The Challenges of Dentistry Part 2

In my last blog I started talking about tooth decay. You’ll remember I said many things are needed to allow decay to happen.  Bacteria, plaque, sugar, and acids all need to be present for a cavity to start.  Last time I wrote about bacteria and plaque.  This time I will discuss sugar and acids.

The role of sugar in tooth decay is where I am getting in the nutrition aspect of this blog. Sugar is necessary for decay to occur.  The bacteria in your mouth feeds on sugars to grow.  The biproducts of this combination are acids.  Acids are what break down tooth structure causing cavities.  By limiting or eliminating sugar, tooth decay does not occur.  While it is almost impossible to eliminate sugar from our diets, we can control the amount, the frequency of intake and the duration of the bacteria’s exposure to sugar.

Americans eat too much sugar. The recommended daily allowance of sugar is 24 grams for females and 36 grams for males. A bowl of cereal for breakfast, a yogurt at lunch and a couple of cookies or a bowl of ice cream after dinner and you are near or over the limit. I encourage patients to concentrate on frequency and duration.  Try to cut down on how many times you eat sugar through out the day.  Give your teeth several hours between sugar exposures.  The saliva needs a chance to rinse away some of the sugar and restore the mouth to a more neutral environment.  (I will talk more about that when I cover acids).

The duration of sugar exposure is also very important. Having a glass of juice or pop is far less harmful to your teeth if you cut down on the amount of time you spend drinking it.  I am not saying guzzle your drinks, but having a glass of something sweet over a twenty-minute period is better that having a glass of pop by your desk and sipping it all afternoon long.  Again, giving the mouth time to recover from an exposure helps cut down on the bacterial growth.

 

This month I have talked about tooth decay. If you want to prevent cavities you need to cut down on plaque by brushing and flossing every day.  A mechanical toothbrush is best.  The right toothpaste is important, it needs to have fluoride.  There is no substitute for flossing.  A fluoridated mouthwash helps.  You need to watch the amounts of sugar you consume.  Read food labels.  You also need to control the frequency of your sugar intake, and the duration of your exposure to sugar.

Next month I’ll talk about sensitivity and dry mouth. They will both tie into what we have already talked about.

Thanks for reading,

Dr. Bruce

 

 

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The Challenges of Dentistry (Part 1)

One of the best things about being a dentist is that different days bring different challenges. Some are easy, some are baffling, and some are just plain fun.  However, most of our time is spent on five things:  Decay, gum disease, sensitivity, dry mouth, and broken teeth.

Today I’m going to talk about decay. I’m starting with this for a couple reasons.  The first is the fact that decay is the number one thing we deal with.  The second is that our amazing scheduling coordinator Kristen told me it is nutrition awareness month and I should do a blog about that.  I was unaware!  Anyway, I figured decay is dependent on nutrition to some extent so why not.

Tooth decay, or “caries” destroys tooth structure causing defects we call cavities. Many things are needed to allow decay to happen.  Bacteria, plaque, sugar, and acids all need to be present for a cavity to start.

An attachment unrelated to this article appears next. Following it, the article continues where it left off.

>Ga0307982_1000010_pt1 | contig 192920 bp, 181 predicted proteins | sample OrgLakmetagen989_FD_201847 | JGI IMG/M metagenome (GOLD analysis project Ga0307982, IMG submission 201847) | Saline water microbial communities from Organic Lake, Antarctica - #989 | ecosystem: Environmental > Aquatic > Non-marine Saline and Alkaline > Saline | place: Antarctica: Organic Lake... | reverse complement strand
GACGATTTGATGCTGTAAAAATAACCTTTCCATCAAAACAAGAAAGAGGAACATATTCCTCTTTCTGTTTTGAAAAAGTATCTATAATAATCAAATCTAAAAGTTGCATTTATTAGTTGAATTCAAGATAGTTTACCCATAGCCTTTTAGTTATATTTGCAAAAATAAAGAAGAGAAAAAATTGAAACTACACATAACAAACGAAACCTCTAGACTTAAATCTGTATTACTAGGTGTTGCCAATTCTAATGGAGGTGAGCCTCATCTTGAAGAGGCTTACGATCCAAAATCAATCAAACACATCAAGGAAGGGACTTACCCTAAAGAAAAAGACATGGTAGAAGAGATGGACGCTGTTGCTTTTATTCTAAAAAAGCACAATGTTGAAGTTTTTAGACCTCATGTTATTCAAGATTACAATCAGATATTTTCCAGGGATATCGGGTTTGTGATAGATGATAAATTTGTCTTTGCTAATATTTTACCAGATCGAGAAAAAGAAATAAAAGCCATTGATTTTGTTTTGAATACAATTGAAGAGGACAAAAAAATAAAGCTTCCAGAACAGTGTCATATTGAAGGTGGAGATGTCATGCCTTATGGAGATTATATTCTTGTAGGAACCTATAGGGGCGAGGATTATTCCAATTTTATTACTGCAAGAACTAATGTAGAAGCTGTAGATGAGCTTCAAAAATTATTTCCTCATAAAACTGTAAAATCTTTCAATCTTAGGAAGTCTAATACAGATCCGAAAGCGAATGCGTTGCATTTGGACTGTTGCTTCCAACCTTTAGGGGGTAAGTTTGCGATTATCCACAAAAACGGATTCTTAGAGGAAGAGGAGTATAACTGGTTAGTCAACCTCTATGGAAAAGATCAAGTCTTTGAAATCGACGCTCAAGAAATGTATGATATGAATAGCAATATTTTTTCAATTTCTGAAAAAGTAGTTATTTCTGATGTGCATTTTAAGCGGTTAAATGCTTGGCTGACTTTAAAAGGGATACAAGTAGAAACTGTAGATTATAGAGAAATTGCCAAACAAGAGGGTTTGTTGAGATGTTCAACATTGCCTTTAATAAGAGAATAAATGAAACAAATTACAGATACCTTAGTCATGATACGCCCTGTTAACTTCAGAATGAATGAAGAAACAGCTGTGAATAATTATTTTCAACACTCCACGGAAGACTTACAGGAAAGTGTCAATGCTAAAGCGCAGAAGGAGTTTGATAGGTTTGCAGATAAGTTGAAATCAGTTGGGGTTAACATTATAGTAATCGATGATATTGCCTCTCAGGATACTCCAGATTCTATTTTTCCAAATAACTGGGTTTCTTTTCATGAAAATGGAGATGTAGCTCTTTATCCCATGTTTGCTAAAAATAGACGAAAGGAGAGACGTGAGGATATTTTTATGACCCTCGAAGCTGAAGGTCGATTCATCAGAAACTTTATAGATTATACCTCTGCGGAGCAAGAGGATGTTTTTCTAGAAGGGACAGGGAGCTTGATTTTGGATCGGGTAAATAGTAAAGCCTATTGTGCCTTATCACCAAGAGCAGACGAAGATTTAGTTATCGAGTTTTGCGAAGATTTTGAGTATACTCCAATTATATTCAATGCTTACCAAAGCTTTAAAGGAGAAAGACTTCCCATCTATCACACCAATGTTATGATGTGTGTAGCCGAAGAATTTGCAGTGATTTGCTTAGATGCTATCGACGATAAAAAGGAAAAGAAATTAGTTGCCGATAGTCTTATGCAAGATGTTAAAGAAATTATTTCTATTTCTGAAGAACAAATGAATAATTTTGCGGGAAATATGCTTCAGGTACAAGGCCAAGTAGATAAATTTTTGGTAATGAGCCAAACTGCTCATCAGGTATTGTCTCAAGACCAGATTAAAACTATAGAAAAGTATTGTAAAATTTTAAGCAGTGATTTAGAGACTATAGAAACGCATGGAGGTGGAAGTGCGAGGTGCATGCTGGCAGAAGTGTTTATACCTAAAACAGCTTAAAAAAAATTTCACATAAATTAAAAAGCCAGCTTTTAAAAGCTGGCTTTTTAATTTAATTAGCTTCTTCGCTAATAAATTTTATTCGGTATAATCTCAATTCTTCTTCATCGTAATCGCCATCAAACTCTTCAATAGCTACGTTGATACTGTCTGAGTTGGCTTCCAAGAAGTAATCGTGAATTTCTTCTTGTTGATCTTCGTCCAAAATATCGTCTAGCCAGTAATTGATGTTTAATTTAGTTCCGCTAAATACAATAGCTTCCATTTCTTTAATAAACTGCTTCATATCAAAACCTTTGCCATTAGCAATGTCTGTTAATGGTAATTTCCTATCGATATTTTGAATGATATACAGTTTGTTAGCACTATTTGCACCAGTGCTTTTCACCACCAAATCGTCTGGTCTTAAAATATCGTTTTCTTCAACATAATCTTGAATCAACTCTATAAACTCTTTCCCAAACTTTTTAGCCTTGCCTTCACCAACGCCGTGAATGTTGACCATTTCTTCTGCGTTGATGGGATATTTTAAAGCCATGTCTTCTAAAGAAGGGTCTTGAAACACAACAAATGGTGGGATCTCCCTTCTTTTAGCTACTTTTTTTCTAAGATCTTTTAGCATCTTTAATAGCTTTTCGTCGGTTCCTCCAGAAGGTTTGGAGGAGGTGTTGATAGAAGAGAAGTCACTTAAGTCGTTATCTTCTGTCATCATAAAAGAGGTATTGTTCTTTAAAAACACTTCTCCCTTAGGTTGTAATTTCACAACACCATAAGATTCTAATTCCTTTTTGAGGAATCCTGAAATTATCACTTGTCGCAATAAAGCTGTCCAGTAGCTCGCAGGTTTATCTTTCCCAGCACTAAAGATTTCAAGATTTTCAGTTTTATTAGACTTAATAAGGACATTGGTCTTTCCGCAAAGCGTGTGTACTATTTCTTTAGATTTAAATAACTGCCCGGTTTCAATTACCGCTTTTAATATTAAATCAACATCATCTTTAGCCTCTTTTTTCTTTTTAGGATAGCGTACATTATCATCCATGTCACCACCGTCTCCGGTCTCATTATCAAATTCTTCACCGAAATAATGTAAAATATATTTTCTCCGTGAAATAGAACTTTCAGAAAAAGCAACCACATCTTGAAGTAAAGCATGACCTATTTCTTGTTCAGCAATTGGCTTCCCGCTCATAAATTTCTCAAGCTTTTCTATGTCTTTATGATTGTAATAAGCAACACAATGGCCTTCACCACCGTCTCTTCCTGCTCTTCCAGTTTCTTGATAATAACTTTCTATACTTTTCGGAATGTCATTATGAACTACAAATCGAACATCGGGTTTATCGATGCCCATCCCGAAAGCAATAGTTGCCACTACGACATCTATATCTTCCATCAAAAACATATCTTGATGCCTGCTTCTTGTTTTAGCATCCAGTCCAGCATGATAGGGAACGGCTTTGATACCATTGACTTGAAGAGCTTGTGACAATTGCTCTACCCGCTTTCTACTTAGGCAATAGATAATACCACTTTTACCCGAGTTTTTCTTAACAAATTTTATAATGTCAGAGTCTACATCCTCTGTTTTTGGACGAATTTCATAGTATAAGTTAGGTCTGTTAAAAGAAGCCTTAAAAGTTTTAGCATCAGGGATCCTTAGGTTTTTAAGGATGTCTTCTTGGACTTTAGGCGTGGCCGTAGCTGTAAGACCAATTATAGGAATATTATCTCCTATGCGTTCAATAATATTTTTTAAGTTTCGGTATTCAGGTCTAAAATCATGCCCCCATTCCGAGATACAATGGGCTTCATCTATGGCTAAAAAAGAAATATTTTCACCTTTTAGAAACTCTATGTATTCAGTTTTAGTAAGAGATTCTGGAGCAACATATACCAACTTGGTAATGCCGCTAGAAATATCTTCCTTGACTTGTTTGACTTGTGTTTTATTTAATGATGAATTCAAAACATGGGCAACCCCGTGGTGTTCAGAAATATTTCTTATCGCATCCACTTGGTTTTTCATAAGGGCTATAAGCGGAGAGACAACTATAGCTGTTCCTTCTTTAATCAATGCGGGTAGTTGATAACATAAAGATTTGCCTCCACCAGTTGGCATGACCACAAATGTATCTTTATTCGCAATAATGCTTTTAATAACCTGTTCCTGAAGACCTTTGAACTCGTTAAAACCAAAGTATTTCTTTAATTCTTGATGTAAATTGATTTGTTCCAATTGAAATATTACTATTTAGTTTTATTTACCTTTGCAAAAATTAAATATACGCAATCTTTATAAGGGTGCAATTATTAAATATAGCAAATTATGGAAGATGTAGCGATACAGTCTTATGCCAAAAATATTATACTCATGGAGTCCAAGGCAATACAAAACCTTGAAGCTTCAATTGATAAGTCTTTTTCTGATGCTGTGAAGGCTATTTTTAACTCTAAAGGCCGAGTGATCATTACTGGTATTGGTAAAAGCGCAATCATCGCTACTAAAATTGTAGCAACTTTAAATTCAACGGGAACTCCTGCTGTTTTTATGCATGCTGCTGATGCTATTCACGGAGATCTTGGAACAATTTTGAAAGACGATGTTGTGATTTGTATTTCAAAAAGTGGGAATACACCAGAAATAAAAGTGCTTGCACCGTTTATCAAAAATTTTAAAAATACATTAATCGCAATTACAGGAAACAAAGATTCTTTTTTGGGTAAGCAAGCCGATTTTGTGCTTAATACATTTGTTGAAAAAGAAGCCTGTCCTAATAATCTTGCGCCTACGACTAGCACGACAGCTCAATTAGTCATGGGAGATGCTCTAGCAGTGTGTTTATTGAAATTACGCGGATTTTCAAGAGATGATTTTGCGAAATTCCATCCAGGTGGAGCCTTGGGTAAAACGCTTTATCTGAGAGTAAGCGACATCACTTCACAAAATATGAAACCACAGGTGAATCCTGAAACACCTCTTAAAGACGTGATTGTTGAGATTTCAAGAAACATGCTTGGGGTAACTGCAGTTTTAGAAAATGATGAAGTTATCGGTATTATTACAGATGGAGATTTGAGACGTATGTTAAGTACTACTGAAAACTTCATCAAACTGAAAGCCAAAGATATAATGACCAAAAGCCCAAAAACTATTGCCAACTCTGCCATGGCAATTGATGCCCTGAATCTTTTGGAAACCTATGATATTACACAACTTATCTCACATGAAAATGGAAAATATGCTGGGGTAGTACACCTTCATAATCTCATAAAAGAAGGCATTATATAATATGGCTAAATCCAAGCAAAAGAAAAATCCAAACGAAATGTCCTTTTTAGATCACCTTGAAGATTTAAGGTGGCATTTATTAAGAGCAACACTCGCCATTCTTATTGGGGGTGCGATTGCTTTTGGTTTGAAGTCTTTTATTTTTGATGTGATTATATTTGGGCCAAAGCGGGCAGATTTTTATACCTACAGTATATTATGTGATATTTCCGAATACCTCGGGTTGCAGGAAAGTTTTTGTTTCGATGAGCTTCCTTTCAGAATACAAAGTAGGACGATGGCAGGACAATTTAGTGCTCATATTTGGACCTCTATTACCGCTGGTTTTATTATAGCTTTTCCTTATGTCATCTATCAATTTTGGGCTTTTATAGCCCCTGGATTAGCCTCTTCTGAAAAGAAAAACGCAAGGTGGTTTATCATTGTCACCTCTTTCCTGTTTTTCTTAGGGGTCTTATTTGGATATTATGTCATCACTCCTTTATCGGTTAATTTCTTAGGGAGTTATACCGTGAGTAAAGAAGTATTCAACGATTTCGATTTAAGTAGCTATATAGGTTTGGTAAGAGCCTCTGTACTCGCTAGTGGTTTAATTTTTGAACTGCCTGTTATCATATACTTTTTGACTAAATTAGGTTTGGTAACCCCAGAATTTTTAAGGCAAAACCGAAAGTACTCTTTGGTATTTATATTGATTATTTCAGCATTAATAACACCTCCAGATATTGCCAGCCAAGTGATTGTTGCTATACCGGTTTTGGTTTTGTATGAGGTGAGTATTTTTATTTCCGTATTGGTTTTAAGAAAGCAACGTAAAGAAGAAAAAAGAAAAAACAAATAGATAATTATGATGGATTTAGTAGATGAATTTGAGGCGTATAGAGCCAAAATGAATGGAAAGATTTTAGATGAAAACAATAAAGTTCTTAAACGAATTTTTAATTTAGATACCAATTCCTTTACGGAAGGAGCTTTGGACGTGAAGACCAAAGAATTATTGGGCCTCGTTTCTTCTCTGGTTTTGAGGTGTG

Everyone has bacteria in their mouth. Some people have more caries causing bacteria, some have more gum disease causing bacteria.  The type of bacteria you have cannot be altered.  This comes from predetermined genetics.  However, the levels of bacteria can be controlled.  This is where plaque comes in.

Bacteria need plaque to stick to teeth. Without plaque, this bacteria is relatively harmless.  The best-known way to keep plaque off your teeth is to brush and floss.  Nothing can substitute for that!  All the products on all the infomercials cannot remove plaque like effective brushing and flossing.

We have found, and studies confirm, that a mechanical tooth brush does a better job of removing plaque than a manual brush. We see amazing results from people using a vibrating tooth brush like Sonicare. A toothpaste containing fluoride helps kill cavity forming bacteria as well as helping to refortify weakened tooth structure. While any fluoride containing toothpaste is acceptable, there are some really good toothpastes out there right now that not only help remove plaque, but also help fight gingivitis and tartar build up.  Many toothpastes also provide minerals for the rebuilding of damaged tooth surfaces.  The two I like the best are Crest Pro Health and Colgate Total.

While brushing is essential, flossing is the number one thing you can do to prevent tooth decay.  Most of adult decay (teens on up) begins where the teeth touch.  We call this the contact area.  If you don’t disrupt the bacteria sitting between your teeth on a daily basis tooth break down begins.  Floss is the only thing that effectively breaks that contact and allows oxygen to stop bacterial growth.  Floss is also vital in cleaning away plaque along the edges of filling and crowns.  These edges are often below the gum line where a tooth brush can’t reach.

We often recommend mouth washes for patients with high decay rates. A mouth wash containing fluoride.  This helps reduce the bacterial levels after you have brushed and flossed.  The fluoride in the mouth wash not only helps kill cavity forming bacteria, it also binds with the freshly cleaned tooth surface to strengthen the tooth against future decay as well as cut down on tooth sensitivity.

Watch for my next entry. We will talk about the role of sugars and acids in the decay process.

Thanks for reading,

Dr. Bruce

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February is Heart Health Month

Why do we care? Maybe because heart disease is the number one cause of death in the United States.  Cardiovascular diseases claim more lives than all forms of cancer combined.  Coronary heart disease is the most common type of heart disease.  It claims over 350,000 lives annually.  Every year over 700,000 people have heart attacks.  That is one every 34 seconds.  The direct and indirect costs of heart disease totals more than $320 BILLION dollars every year.